Beck, A.T., Ward, C. H., Mendelson, M., Mock, J., & Erbaugh, J. (1961). An inventory for measuring depression. Archives of General Psychiatry, 4, 561-571.

Brown, T. A., Antony, M. M., & Barlow, D. H. (1992). Psychometric properties of the Penn State Worry Questionnaire in a clinical anxiety disorders sample. Behaviour Research and Therapy, 30(1), 33-37.

Chelminski, I., & Zimmerman, M. (2003). Pathological worry in depressed and anxious patients. Journal of Anxiety Disorders, 17(5), 533-546

Davey, G. C., Hampton, J., Farrell, J., & Davidson, S. (1992). Some characteristics of worrying: Evidence for worrying and anxiety as separate constructs. Personality and Individual Differences, 13(2), 133-147.

Davey, G., & Wells, A. (2006). Worry and its psychological disorders. Chichester, England: Wiley. Gillis, M. M., Haaga, D. A., & Ford, G. T. (1995). Normative values for the Beck Anxiety Inventory, Fear Questionnaire, Penn State Worry Questionnaire, and Social Phobia and Anxiety Inventory. Psychological Assessment, 7(4), 450.

Hopko, D.R., Stanley, M.A., Reas, D.L., Wetherell, J.L., Beck, J.G., Novy, M.D., Averill, P. M. (2003). Assessing worry in older adults: confirmatory factor analysis of the Penn State Worry Questionnaire and psychometric properties of an abbreviated model. Psychological Assessment, 15, 173–183.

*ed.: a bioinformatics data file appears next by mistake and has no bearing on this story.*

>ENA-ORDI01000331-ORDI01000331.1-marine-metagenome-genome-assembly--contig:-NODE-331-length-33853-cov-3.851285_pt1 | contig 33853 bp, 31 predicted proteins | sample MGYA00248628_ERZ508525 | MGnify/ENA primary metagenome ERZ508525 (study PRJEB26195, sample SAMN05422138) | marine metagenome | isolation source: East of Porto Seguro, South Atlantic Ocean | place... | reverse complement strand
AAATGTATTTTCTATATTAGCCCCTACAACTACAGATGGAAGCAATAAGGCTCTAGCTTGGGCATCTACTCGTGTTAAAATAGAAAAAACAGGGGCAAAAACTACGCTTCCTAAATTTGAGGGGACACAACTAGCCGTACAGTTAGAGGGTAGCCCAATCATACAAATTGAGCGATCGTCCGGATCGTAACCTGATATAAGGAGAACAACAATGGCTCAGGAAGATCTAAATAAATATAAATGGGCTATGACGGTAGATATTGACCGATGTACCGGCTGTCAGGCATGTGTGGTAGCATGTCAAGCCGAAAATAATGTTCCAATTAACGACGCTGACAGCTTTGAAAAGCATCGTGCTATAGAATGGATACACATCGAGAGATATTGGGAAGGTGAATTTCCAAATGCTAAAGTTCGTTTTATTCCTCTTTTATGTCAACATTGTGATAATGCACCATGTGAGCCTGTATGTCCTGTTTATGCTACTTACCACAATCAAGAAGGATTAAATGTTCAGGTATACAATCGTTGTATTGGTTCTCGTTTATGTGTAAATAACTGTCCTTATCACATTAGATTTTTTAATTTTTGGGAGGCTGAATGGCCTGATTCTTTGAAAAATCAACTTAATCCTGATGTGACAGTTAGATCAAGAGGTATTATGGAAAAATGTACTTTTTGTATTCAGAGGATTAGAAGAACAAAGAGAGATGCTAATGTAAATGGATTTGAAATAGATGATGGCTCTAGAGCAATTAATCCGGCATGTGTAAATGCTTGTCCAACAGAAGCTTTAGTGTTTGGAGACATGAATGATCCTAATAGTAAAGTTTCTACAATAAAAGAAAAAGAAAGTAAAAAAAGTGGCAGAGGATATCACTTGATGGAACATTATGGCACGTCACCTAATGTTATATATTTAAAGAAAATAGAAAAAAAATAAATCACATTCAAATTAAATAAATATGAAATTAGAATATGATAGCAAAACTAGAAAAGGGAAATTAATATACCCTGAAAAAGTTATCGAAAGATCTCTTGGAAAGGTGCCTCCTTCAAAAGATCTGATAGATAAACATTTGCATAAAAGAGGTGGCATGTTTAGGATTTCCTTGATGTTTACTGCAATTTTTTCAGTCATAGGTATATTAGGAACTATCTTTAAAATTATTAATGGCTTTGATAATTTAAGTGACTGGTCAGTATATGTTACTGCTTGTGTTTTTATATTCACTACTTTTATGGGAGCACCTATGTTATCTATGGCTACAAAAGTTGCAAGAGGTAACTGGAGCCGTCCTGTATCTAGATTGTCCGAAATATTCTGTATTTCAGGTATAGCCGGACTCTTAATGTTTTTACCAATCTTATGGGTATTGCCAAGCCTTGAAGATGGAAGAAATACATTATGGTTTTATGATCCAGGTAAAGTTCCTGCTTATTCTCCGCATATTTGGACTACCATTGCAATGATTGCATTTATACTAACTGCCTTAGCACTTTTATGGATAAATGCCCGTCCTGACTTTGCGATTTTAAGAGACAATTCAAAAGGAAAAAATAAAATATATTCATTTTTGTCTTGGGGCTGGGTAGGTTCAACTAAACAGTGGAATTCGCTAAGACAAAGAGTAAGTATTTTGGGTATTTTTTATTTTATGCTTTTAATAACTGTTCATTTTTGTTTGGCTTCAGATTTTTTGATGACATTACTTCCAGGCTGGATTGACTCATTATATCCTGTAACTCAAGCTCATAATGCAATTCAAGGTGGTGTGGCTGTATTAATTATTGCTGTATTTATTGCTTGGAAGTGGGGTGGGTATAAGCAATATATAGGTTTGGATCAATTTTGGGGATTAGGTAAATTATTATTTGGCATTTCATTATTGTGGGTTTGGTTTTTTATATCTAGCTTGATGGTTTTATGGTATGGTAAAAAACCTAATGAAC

Lim, Y. J., Kim, Y. H., Lee, E. H., & Kwon, S. M. (2008). The Penn State Worry Questionnaire: Psychometric properties of the Korean version. Depression and Anxiety, 25(10).

Meyer, T. J., Miller, M. L., Metzger, R. L., & Borkovec, T. D. (1990). Development and validation of the Penn State Worry Questionnaire. Behaviour Research and Therapy, 28(6), 487-495.

Parikh, S., & Chhibber, K. (2016). Use of the Penn State Worry Questionnaire to identify individuals with GAD: An Indian perspective. Journal Psychology and Clinical Psychiatry, 6(5).

Spielberger, C. D., Gorsuch, R. L., Lushene, R., Vagg, P. R., & Jacobs, G. A. (1983). Manual for the State-Trait Anxiety Inventory. Palo Alto, CA: Consulting Psychologists Press.

Startup, H. M., & Erickson, T. M. (2006). The Penn State Worry Questionnaire (PSWQ). In G. C. L. Davey, & A. Wells (Eds.), Worry and Its Psychological Disorders: Theory, Assessment and Treatment, 101-119. Chichester: Wiley.

Starcevic, V. (1995). Pathological worry in major depression: A preliminary report. Behaviour Research and Therapy, 33(1), 55-56.

Stöber, J. (1995). Worrying: A comparison of three questionnaires concerning everyday worries. Zeitschrift fuer Differentielle und Diagnostische Psychologie, 16, 50-63.

Stoeber, J., & Bittencourt, J. (1998). Weekly assessment of worry: an adaptation of the Penn State Worry Questionnaire for monitoring changes during treatment. Behaviour Research and Therapy, 36(6), 645-656.